These ashes also signify Publix’s opportunity for redemption and reconciliation after four years of turning their backs on farmworker families, refusing to even speak to farmworkers about their right to be treated with dignity and respect. They represent our prayer that Publix will take this opportunity to redeem its past and be part of the new day of justice for farmworkers in Florida’s fields.”

During the meeting itself, Nely Rodriguez and Lupe Gonzalo of the CIW were also invited to share a message (pictured below) with the hundreds of women gathered in the beautiful sanctuary. Aptly, before they came up on the altar to deliver their message about the changes in the fields and our shared work to convince Publix to support them, the hundreds joined in singing one verse of a hymn called “What Does the Lord Require?”: “All who gain wealth by trade, for whom the worker toils, think not to win God’s aid, if greed your commerce soils. Do justly, love mercy, walk humbly with your God.” 

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After an introduction by the conference leadership, garnering great applause with the announcement of the CIW’s selection for the 2013 Roosevelt Institute’s Four Freedoms Medal, Nely and Lupe went up to the altar and spoke about the changes that the successes of the Campaign for Fair Food have created in the fields. That now, because of the Fair Food Program, parents are able to spend time with their children in the mornings before they go to school, because time clocks in the fields, guaranteeing payment for all hours, discourage growers from picking up workers so early in the morning. They shared that women in the fields, for whom sexual harassment and abuse was once routine, are now shown the respect they deserve and are able to report abuse without fear of retaliation. They also recounted a recent report of abuse just resolved through the Fair Food Program that can no doubt be celebrated by all who have been part of the movement for Fair Food. They told of a woman who learned she could report sexual harassment she had been facing from her crew leader for months when the CIW education team arrived at the farm at which she was working to talk about the new rights and responsibilities under the Fair Food Program. The situation had grown extreme, threatening her safety and that of her child. When the CIW received this report and informed the grower, not only was the crew leader fired immediately, but he was banned from working on any participating farm across the state. The woman was able to keep her job and finally live and work in peace.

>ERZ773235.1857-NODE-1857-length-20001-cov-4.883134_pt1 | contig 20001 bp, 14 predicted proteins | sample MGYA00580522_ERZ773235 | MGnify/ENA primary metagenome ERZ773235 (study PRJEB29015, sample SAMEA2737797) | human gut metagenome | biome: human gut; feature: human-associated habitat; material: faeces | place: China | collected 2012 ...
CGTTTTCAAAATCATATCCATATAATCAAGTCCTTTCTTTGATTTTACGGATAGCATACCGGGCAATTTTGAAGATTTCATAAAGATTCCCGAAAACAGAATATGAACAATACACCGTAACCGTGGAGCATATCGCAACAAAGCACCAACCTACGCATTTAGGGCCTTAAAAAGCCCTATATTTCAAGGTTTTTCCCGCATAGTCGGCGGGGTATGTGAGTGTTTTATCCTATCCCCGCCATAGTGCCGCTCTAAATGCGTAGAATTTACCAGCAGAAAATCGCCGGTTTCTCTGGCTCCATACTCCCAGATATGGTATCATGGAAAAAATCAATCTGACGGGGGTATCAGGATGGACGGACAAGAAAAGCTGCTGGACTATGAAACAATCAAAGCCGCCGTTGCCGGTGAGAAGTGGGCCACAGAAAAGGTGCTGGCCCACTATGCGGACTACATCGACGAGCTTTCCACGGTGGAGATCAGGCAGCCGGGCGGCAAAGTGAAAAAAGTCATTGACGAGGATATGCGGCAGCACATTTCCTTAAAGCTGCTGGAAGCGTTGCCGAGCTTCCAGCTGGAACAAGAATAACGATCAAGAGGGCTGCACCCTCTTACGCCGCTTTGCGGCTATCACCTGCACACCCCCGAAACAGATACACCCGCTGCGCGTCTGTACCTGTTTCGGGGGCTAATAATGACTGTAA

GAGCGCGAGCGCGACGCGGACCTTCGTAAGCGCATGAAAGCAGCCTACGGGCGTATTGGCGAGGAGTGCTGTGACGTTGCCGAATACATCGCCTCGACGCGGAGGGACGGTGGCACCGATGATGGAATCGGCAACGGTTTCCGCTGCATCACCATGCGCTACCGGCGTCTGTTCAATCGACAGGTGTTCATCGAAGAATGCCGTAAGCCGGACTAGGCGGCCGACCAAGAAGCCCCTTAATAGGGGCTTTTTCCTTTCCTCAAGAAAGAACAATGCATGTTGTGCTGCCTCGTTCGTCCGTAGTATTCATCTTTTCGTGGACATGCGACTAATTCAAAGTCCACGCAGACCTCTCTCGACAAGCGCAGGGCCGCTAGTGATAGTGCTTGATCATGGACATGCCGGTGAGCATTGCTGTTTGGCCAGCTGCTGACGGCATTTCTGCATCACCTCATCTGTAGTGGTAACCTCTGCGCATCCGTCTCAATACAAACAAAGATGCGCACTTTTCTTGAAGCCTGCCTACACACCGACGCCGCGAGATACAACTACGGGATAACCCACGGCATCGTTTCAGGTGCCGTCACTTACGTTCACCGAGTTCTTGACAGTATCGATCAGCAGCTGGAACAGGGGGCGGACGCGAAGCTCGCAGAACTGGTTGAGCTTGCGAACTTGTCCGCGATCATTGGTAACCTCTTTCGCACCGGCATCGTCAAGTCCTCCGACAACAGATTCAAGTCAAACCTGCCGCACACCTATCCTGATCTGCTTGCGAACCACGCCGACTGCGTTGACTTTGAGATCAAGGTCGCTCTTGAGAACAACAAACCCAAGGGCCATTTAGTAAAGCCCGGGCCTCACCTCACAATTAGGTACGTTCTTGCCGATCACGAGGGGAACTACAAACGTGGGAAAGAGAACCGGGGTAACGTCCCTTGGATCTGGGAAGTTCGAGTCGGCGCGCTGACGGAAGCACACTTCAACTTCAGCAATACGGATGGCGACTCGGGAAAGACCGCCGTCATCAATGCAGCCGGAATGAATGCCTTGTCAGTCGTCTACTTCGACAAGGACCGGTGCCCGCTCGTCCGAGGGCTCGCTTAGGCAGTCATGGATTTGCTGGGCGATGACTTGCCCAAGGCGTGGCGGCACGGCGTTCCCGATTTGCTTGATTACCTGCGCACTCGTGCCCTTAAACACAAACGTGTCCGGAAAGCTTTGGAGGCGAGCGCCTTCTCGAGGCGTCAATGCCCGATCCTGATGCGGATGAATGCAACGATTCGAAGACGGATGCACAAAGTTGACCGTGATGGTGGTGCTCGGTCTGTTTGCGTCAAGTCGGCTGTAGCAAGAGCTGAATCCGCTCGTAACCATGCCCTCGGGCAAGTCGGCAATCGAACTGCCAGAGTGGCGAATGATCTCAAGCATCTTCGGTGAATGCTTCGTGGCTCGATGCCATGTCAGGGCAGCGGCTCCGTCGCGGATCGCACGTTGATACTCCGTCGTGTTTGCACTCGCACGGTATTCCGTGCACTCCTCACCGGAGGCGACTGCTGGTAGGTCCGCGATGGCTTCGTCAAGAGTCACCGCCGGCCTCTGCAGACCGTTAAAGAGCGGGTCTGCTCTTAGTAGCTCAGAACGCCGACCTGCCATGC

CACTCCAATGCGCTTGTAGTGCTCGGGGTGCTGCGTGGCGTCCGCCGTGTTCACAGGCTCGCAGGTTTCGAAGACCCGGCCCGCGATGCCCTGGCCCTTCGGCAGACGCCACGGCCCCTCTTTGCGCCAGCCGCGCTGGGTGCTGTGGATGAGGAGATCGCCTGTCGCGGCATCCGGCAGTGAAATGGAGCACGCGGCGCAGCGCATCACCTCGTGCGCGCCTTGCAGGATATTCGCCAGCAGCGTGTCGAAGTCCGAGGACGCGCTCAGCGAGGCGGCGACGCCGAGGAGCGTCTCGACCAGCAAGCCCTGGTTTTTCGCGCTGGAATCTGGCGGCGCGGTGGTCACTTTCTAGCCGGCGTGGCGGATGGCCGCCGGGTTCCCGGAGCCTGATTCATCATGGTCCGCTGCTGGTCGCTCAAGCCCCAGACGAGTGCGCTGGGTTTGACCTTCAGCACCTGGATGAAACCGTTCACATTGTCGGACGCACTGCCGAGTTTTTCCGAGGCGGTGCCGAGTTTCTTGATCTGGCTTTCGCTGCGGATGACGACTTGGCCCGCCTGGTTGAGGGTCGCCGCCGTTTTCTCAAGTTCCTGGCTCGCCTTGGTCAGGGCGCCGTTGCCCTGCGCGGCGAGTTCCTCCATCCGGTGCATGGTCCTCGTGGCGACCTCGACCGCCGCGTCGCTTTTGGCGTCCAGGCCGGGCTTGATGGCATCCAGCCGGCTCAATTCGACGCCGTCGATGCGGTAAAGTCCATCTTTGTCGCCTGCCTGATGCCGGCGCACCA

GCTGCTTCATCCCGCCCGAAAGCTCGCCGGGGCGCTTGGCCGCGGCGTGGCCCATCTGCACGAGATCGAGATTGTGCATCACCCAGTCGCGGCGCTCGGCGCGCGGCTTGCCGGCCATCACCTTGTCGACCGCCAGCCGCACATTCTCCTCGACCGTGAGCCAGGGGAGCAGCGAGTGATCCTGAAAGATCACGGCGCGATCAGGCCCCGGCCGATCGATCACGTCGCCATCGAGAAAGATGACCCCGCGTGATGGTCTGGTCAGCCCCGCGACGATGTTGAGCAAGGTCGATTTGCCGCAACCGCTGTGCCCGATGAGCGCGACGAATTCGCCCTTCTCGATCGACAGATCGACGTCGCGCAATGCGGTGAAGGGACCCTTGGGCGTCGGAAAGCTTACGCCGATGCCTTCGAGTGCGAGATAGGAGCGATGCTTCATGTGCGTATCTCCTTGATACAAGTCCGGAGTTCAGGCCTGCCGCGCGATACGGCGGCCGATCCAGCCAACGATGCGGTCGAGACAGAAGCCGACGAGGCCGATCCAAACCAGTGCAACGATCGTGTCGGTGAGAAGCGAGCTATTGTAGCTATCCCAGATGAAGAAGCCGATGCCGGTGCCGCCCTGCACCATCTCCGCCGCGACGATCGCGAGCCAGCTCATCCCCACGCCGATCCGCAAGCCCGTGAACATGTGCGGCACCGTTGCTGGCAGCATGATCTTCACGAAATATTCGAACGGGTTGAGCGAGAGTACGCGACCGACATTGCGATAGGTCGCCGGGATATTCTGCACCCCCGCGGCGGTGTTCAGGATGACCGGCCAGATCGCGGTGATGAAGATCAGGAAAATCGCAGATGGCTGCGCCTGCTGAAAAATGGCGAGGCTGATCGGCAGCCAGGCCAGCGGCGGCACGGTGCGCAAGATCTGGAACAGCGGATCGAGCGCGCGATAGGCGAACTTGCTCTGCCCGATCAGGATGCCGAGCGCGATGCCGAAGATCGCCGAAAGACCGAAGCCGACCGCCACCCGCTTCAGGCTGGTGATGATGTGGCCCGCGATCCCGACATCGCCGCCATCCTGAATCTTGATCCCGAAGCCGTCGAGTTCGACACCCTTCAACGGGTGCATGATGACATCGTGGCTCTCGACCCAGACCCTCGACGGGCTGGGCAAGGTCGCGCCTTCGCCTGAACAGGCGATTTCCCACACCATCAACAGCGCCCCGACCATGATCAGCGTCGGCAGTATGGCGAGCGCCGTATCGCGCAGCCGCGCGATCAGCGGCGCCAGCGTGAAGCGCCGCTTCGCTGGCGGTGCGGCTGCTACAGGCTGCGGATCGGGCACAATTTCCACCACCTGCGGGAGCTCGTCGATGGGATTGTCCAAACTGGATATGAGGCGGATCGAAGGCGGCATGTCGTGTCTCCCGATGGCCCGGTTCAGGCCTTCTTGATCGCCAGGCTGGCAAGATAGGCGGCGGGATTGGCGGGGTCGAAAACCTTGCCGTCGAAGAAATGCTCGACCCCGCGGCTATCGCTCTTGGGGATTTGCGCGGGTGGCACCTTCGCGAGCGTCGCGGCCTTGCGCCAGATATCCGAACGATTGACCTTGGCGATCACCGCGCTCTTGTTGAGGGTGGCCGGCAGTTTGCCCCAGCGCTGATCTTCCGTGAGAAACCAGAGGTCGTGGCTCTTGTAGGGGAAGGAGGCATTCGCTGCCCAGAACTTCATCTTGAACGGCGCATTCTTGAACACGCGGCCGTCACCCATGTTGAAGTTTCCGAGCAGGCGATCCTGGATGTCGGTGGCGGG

But, they also shared, had this case happened on a farm that was not part of the Fair Food Program, this woman would have never learned of her rights and would have never had the institutional support she would need to report this abuse without fear of retaliation. This crew leader would have never been fired, and this woman, and undoubtedly, many others, would have continued facing this grave indignity.  It was pointed out that, unlike Publix, companies that have signed Fair Food agreements only purchase tomatoes from farms that are part of the Fair Food Program.  

This, they said, is why the continued support of United Methodist Women and all of our allies across the country is so vital — it is making the groundbreaking changes we are seeing real, and it is necessary to continue rooting out the injustice that is now actively perpetuated by buyers like Publix.  

It ended in a standing ovation (below). We are grateful for the opportunity to have shared this beautiful day with some very special allies who continue to ensure us that their motto (now a Fair Food chant) indeed holds true: “Faith, hope and action… we will make it happen!”  

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The CIW’s gratitude for this flourishing partnership with the United Methodist Women cannot be overstated.  The warmth and genuine spirit of solidarity at the heart of this relationship burns ever more brightly with each and every occasion we get to reflect and act together.  We look forward to the great changes that we are sure to affect together in the months and years ahead on behalf of long-overdue justice in Florida’s fields.